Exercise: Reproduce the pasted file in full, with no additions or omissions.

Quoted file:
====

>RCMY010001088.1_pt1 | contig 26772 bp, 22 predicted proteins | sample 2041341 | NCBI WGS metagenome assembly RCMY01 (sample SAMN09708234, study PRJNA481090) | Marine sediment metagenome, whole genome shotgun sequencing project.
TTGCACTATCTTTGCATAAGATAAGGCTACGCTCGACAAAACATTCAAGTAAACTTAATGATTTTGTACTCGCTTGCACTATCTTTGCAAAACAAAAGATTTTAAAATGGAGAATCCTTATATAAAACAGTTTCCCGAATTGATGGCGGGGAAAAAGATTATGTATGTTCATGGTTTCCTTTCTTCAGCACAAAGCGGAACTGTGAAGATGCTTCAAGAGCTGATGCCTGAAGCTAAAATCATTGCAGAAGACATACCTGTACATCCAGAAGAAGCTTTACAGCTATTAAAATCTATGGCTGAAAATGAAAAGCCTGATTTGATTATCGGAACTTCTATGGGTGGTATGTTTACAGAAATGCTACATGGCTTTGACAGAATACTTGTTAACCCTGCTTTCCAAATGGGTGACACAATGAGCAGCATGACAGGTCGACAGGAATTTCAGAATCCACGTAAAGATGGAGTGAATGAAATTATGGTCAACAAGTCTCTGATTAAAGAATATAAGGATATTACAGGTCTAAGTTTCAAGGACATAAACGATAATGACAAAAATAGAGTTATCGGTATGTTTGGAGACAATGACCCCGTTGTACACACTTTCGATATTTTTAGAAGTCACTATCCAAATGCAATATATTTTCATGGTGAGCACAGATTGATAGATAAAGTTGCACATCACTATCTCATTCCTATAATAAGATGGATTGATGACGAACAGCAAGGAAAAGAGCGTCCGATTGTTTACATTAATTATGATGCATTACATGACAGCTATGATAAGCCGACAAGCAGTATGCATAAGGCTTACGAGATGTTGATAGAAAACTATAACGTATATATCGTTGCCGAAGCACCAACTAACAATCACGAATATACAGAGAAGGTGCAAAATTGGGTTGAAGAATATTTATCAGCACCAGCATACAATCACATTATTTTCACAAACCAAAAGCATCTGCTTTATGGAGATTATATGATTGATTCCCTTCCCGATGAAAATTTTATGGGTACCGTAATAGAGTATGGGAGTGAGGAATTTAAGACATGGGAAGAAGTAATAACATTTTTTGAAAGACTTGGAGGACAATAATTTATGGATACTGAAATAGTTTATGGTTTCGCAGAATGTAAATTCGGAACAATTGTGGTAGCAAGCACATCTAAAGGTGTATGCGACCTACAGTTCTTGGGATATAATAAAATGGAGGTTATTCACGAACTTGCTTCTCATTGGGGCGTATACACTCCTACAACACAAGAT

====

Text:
>RCMY010001088.1_pt1 | contig 26772 bp, 22 predicted proteins | sample 2041341 | NCBI WGS metagenome assembly RCMY01 (sample SAMN09708234, study PRJNA481090) | Marine sediment metagenome, whole genome shotgun sequencing project.
TTGCACTATCTTTGCATAAGATAAGGCTACGCTCGACAAAACATTCAAGTAAACTTAATGATTTTGTACTCGCTTGCACTATCTTTGCAAAACAAAAGATTTTAAAATGGAGAATCCTTATATAAAACAGTTTCCCGAATTGATGGCGGGGAAAAAGATTATGTATGTTCATGGTTTCCTTTCTTCAGCACAAAGCGGAACTGTGAAGATGCTTCAAGAGCTGATGCCTGAAGCTAAAATCATTGCAGAAGACATACCTGTACATCCAGAAGAAGCTTTACAGCTATTAAAATCTATGGCTGAAAATGAAAAGCCTGATTTGATTATCGGAACTTCTATGGGTGGTATGTTTACAGAAATGCTACATGGCTTTGACAGAATACTTGTTAACCCTGCTTTCCAAATGGGTGACACAATGAGCAGCATGACAGGTCGACAGGAATTTCAGAATCCACGTAAAGATGGAGTGAATGAAATTATGGTCAACAAGTCTCTGATTAAAGAATATAAGGATATTACAGGTCTAAGTTTCAAGGACATAAACGATAATGACAAAAATAGAGTTATCGGTATGTTTGGAGACAATGACCCCGTTGTACACACTTTCGATATTTTTAGAAGTCACTATCCAAATGCAATATATTTTCATGGTGAGCACAGATTGATAGATAAAGTTGCACATCACTATCTCATTCCTATAATAAGATGGATTGATGACGAACAGCAAGGAAAAGAGCGTCCGATTGTTTACATTAATTATGATGCATTACATGACAGCTATGATAAGCCGACAAGCAGTATGCATAAGGCTTACGAGATGTTGATAGAAAACTATAACGTATATATCGTTGCCGAAGCACCAACTAACAATCACGAATATACAGAGAAGGTGCAAAATTGGGTTGAAGAATATTTATCAGCACCAGCATACAATCACATTATTTTCACAAACCAAAAGCATCTGCTTTATGGAGATTATATGATTGATTCCCTTCCCGATGAAAATTTTATGGGTACCGTAATAGAGTATGGGAGTGAGGAATTTAAGACATGGGAAGAAGTAATAACATTTTTTGAAAGACTTGGAGGACAATAATTTATGGATACTGAAATAGTTTATGGTTTCGCAGAATGTAAATTCGGAACAATTGTGGTAGCAAGCACATCTAAAGGTGTATGCGACCTACAGTTCTTGGGATATAATAAAATGGAGGTTATTCACGAACTTGCTTCTCATTGGGGCGTATACACTCCTACAACACAAGAT